anubis26

Exploring a CO

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  1. 1. where do ya fit in?

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14 posts in this topic

I was reading a thread here which reminded me of the time last year when me and kn0x social engineered our way into a what was then SBC central office ( had a dms 100 - level 5). It was a bit of fun and I just wondered if anyone else has visited one and gotten the full tour like we did.

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I've made alot of friends (and enemies) in the local telco's...every interested phreak/hacker should see the inner workings of a CO at least once.

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[quote name='regret' post='217742' date='Nov 13 2006, 05:28 PM']
I've made alot of friends (and enemies) in the local telco's...every interested phreak/hacker should see the inner workings of a CO at least once.
[/quote]
It's not really that hard to get in, just as long as you have a cover story. And we did befriend an old guy :P

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I need to get inside a CO. I think it'll be a defining moment in my life :)

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Of all people - natas never in a CO? Wow.
A word of advice for when you go: have a good cover story. It'll make the difference of whether they let you in or not. Edited by anubis26

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[quote name='anubis26' post='217763' date='Nov 13 2006, 06:46 PM']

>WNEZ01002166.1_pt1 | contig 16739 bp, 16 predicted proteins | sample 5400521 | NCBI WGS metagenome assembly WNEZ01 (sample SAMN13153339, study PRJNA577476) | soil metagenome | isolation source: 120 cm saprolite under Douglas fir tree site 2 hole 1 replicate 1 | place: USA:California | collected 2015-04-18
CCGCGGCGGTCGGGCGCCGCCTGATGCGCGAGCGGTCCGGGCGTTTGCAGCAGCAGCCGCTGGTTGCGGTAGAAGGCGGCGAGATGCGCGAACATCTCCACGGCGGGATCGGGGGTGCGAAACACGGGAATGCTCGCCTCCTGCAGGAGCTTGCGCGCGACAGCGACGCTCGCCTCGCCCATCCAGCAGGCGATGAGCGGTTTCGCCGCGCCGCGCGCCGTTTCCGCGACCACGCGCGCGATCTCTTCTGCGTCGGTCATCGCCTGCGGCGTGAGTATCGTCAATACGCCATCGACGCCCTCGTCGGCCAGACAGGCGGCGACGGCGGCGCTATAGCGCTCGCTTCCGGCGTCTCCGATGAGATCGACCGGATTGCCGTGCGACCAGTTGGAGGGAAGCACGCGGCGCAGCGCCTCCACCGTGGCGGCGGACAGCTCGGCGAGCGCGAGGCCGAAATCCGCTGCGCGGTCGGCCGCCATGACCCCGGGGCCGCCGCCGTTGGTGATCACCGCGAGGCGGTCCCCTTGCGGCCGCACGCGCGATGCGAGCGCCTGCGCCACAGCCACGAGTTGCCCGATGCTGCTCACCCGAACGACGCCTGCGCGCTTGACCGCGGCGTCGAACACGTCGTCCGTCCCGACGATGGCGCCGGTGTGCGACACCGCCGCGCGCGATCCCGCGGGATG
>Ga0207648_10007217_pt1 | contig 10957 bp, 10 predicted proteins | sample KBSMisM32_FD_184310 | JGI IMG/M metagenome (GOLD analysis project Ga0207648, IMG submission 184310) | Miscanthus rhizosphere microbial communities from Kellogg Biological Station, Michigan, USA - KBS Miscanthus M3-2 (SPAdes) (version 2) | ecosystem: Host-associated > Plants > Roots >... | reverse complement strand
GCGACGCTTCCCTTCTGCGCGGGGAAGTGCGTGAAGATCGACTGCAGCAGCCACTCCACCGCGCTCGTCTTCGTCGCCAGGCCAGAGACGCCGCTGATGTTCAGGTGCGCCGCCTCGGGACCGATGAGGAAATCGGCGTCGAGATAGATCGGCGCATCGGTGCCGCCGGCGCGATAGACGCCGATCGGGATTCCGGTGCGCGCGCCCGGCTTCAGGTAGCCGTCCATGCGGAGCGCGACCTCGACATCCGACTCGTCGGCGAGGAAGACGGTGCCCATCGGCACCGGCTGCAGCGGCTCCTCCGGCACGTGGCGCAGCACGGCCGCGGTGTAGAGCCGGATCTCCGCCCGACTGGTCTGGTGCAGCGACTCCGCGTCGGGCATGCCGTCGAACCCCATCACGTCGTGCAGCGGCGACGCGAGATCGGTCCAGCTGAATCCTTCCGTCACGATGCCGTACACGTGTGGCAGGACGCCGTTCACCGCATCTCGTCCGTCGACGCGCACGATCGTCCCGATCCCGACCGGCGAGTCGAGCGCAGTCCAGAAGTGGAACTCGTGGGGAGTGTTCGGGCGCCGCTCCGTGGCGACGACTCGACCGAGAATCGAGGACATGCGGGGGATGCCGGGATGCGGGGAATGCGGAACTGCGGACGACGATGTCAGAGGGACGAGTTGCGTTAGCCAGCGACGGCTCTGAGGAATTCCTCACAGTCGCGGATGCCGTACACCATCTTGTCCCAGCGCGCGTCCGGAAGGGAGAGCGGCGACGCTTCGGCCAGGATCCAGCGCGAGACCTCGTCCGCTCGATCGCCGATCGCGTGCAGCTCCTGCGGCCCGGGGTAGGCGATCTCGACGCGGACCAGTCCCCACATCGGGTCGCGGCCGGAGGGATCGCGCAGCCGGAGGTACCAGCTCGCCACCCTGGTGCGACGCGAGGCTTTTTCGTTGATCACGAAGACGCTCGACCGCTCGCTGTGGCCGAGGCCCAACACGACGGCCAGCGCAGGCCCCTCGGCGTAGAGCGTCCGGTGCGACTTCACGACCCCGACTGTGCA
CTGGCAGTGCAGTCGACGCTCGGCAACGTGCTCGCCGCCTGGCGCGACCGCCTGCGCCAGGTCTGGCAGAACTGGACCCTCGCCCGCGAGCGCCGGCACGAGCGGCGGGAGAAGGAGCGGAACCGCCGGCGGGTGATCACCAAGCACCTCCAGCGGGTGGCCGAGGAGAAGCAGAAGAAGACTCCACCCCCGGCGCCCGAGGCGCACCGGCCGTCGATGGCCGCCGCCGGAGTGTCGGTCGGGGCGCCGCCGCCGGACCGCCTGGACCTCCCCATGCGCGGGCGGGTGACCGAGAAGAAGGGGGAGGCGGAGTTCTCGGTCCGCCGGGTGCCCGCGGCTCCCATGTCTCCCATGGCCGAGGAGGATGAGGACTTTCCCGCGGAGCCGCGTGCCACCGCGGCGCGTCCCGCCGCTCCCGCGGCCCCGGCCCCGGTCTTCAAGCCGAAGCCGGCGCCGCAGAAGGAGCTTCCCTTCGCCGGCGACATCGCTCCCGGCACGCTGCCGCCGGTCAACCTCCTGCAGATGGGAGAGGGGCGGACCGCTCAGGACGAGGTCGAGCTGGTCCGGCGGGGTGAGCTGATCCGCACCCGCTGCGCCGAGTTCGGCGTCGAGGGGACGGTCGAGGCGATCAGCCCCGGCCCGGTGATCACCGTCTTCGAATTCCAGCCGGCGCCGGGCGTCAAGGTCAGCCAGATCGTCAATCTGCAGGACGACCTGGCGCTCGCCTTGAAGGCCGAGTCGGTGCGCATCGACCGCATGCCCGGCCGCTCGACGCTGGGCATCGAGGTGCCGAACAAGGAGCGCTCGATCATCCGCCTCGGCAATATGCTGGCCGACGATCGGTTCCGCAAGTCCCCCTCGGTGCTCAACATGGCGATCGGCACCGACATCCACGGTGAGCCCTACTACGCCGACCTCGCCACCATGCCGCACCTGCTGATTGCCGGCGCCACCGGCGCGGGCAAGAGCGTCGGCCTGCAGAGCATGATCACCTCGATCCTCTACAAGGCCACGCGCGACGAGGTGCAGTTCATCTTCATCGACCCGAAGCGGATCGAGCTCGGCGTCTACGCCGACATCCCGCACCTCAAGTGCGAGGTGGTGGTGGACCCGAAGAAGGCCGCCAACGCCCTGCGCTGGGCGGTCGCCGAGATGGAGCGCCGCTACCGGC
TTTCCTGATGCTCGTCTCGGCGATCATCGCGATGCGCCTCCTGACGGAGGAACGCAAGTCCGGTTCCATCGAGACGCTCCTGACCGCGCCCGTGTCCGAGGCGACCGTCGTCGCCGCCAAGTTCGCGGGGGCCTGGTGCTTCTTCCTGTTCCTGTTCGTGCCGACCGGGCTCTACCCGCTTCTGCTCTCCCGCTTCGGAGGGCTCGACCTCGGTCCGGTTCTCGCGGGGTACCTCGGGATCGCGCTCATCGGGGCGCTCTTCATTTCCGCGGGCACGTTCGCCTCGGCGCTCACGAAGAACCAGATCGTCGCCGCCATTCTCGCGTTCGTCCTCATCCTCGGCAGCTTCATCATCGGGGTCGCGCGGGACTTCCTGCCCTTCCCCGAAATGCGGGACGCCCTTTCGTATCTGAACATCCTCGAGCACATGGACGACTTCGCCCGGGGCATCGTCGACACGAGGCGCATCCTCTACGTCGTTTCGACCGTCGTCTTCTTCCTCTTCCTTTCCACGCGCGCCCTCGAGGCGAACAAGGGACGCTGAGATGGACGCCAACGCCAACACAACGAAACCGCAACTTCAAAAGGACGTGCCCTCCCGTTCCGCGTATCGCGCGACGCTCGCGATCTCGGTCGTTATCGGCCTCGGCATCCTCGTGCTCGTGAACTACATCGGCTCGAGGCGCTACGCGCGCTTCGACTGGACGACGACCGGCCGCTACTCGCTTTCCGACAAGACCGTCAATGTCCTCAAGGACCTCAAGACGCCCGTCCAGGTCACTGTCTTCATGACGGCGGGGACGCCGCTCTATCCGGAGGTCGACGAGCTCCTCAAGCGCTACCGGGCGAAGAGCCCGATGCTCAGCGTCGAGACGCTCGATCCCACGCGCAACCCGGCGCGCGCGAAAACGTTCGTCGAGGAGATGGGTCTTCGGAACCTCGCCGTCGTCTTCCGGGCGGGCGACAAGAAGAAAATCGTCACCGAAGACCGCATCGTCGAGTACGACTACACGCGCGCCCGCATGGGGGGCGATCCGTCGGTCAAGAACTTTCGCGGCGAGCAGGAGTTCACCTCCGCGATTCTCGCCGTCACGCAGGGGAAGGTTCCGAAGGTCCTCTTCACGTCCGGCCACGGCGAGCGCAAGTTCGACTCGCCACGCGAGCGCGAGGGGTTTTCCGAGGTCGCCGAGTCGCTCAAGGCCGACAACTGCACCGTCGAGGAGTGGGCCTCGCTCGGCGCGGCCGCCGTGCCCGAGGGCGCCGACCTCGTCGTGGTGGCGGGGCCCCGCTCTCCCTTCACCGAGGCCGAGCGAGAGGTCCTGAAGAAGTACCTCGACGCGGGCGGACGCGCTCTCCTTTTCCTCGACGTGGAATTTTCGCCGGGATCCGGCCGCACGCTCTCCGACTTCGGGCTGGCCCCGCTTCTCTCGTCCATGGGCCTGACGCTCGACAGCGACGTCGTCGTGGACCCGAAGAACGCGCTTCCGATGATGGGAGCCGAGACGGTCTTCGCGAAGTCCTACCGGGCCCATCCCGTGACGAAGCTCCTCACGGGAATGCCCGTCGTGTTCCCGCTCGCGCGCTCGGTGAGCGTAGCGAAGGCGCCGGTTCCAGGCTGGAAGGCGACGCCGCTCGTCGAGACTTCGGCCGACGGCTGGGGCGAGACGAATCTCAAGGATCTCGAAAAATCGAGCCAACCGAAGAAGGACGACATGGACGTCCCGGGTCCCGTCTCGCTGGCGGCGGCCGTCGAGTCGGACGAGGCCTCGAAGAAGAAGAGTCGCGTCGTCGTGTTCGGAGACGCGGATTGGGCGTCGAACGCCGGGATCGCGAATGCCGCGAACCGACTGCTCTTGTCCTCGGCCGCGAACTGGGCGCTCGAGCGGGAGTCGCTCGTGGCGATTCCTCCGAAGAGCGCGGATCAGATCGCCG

Of all people - natas never in a CO? Wow.
[/quote]

Suprised me a bit too.

Easiest way in: find the number for the CO, or "happen" to be walking by when someone comes out, and ask if they could advise how best to get a tour (you pick a reason - the student excuse is always good if you can pull it off). In fact, if you try the "in person" approach, the tech coming out might just bring you back in to meet the switchman and set up a time. Or you could get lucky and catch the switchman outside the CO having a smoke, and ask them directly (worked for me at least twice).

These methods work best in rural areas with smaller COs and less staff running around. In urban areas, SEing might be more viable (never tried it myself).

EDIT: trying a CLEC might be more fruitful depending on how lax the staff are (more than RBOC people in many cases I've seen), but you won't get the real Bell experience unless the CLEC happens to own a CO that the RBOC divested. Edited by nwbell

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A friend and I decided to ask for a tour of a local CO here in Verizon territory, with some success. It was near the end of the work day, but one of the guys there was nice enough to let us in and show us around and explain the basics, however due to the lack of time, it was a short tour. The CO served a DMS-100. We had no problems getting the tour, and everyone there was very nice; we even stood outside and chatted with some of the techs afterwards. I was even able to get them to confirm the local ANAC and ringback codes, and with a little shoulder surfing, I also learned the keyless entry code to enter the building, not that I'd ever want to use it.

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The next time I visit my friend in the city, we're going to try to get a tour of the CO, which happens to be a block away from his appartment. There is a huge set of steps off the street that leads to a door marked 'CLEC Enterance', so we'll probably just go in and ask if we could get a tour, not trying to be anyone we're not. If they say no, that CO is of no particular interest to me, so it's not a huge loss. If we get in, it'll be my dream come true :wub: